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Tuesday, December 21, 2010
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He's Not There, But They...Are Everywhere
Stephen Dorff as Johnny Marco and Elle Fanning as Cleo in Sofia Coppola's new film "Somewhere". Focus Features
by Omar P.L. Moore/PopcornReel.com FOLLOW
Tuesday, December 21, 2010
Sofia Coppola's captivating and addictive "Somewhere" floats in your mind, its absorptive power staying with you long after the end credits roll. Ms. Coppola's dead-on satire about Hollywood celebrity and its cultish trappings is the best film she's directed by far. "Somewhere" opens in several cities tomorrow and in many other U.S. cities next month. It's one of the very best films of 2010.
Actor-stuntman Johnny Marco (Stephen Dorff), staying at L.A.'s famous Chateau Marmont Hotel, "does all my own stunts." One of several unintended stunts is his driving round and round in a black Ferrari in circles, on an empty stretch of road, rudderless, without direction. He does this in two very different environs, chasing his own tail like a playful dog. He's nothing in a land of nothingness.
Johnny, despite his movements, is a remarkably static character. He's moving but he doesn't move; he's going through the motions, living a waking nightmare freak show, only this kind isn't the serious, high-art waking dream of "Eyes Wide Shut", it's a sunny, sanguine nightmarish trance that has "hollow" and "fake" bored deep within it. (Instead of cell phones interrupting Bill Harford's sexual curiosities, text messages amusingly pose questions Johnny can't answer.) Johnny is shuttled from one pretentious, staged event to another, and everyone is performing for him. It's often exaggerated of course, from the plastic, robotic entertaining twins to perhaps even his eleven-year-old daughter Cleo (Elle Fanning). Spectator Johnny is a coat hanger or maypole that people dance around, a phallic symbol everyone strokes. But he isn't there. He's impotent. He lacks a true voice. Even his request for no drink is repeatedly ignored by an eager publicist.
On the surface "Somewhere" is a very obvious and unremarkable film, but its depth appears in its subtlety and style. Look at the way the film is shot. There are long, unbroken takes, some lasting a minute or more, reminiscent of 1960s and 70s European and American films, specifically some of Stanley Kubrick's work, including his final film. Particularly unsettling is a near-two-minute shot of Johnny sitting alone in a make-up chair, a blank slate. Note the way Johnny is shot driving his car. The camera angles are atypical for most scenes filmed in a car. Johnny is forever confined, encased in steel (a car), or in a cast (on his arm), or has a cast of characters around him. Also, note the amount of white -- white sheets, white t-shirts, white towels, white walls, white space, white cast and white people -- Johnny is surrounded by or immersed in. He's metaphorically framed in a colorless fantasy world without definition or meaning. The white-hot lights of stardom may shine brightly on him but there's nobody home.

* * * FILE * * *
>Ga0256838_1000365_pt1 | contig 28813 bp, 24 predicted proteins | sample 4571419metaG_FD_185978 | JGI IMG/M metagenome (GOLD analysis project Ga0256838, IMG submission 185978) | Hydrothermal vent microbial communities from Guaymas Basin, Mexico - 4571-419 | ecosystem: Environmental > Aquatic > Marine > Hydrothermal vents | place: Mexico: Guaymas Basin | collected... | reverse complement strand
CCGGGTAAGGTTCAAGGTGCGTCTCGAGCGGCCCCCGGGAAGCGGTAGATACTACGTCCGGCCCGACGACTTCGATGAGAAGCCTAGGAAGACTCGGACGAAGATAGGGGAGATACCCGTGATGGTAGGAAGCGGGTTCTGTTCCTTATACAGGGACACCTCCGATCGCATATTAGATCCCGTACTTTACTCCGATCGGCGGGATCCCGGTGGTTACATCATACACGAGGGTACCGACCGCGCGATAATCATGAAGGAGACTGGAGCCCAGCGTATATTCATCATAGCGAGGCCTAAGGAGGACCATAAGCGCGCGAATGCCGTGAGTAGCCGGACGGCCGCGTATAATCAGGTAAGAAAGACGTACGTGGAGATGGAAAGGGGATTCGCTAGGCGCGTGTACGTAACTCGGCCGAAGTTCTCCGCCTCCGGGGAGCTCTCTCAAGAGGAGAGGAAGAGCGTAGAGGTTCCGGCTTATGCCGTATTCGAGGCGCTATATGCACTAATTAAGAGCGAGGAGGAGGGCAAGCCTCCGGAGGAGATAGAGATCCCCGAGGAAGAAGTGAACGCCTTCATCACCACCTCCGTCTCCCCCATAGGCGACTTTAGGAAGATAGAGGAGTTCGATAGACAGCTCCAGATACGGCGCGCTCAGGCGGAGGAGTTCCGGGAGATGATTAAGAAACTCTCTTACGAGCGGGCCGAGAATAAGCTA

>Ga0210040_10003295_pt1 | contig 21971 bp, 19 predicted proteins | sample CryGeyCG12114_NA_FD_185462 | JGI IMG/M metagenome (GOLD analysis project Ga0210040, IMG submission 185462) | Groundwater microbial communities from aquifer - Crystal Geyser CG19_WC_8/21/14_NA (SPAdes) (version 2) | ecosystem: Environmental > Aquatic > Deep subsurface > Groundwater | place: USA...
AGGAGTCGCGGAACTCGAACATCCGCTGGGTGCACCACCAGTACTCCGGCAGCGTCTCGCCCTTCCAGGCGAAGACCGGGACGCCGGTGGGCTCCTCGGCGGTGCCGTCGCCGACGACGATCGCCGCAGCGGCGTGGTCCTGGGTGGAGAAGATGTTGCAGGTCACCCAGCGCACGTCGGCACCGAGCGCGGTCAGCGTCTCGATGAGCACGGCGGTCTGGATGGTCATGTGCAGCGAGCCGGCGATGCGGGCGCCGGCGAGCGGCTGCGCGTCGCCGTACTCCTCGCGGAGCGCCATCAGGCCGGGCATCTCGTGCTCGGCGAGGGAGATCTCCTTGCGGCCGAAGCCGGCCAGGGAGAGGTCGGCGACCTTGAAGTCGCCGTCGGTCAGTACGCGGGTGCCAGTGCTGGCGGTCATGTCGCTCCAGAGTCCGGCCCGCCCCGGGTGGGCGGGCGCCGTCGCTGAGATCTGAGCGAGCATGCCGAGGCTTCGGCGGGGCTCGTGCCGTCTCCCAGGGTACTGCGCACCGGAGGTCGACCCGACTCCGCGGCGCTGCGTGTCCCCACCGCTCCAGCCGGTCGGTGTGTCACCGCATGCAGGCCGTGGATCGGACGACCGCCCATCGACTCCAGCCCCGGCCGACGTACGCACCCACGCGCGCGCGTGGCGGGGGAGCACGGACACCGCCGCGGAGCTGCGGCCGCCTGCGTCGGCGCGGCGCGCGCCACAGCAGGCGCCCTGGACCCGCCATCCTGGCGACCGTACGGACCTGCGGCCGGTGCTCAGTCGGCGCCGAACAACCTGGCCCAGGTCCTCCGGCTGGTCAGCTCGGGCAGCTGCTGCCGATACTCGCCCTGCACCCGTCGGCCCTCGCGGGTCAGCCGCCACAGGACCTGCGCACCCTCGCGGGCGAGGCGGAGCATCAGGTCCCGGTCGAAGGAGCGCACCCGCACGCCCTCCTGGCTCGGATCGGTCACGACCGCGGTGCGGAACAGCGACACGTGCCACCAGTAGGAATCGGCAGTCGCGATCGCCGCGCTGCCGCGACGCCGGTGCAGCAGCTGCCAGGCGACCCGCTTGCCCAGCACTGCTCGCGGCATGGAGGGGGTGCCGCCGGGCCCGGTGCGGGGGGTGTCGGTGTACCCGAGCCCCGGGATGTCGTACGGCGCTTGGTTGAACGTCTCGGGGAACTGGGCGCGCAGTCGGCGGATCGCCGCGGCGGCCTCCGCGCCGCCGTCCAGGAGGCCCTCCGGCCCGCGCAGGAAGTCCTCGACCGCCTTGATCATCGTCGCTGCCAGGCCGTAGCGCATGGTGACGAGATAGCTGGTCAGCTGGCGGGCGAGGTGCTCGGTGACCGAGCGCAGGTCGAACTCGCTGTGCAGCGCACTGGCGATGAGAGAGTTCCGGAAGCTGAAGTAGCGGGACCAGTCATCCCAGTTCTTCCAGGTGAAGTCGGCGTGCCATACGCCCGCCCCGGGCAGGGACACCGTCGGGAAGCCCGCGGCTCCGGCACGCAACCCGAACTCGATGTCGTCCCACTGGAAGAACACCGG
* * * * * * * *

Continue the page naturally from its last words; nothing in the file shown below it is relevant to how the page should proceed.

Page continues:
There's a brief scene where Johnny watches television and sees the pacifist Mahatma Gandhi. Listen carefully to the voice coming from the TV. Among other things, the voice mentions that Gandhi only wore white linen cloth, symbolizing self-reliance. Johnny wears white. Johnny however, is anything but self-reliant. Arguably, this scene, which many will barely notice, is important to the film. Johnny hardly behaves as if he has the world at his feet, and doesn't appear to express any level of self-satisfaction about it.
Elle Fanning as Cleo and Stephen Dorff as Johnny Marco in Sofia Coppola's new film "Somewhere". Focus Features
Ms. Coppola has done work on privileged entertainers or the pampered famous before (the unbearable "Lost In Translation", "Marie Antoinette") but there's less wink-wink and more contemplation here. The director isn't skewering celebrity or fame as much as she is lampooning the way people react to or accommodate it. The non-famous or wannabe famous project their own ideas, expectations and insecurities onto the famous (i.e. Johnny). Ms. Coppola's point isn't that the world of fame is necessarily an empty one (though it may be much of the time); it's that what accompanies fame is amorphous, lacking definition and meaning, which in turn shapes the perceptions of the famous person being pedestaled. There's a person somewhere underneath the heaps of phony praise, overdone gyrations and the otherwise banal. But where?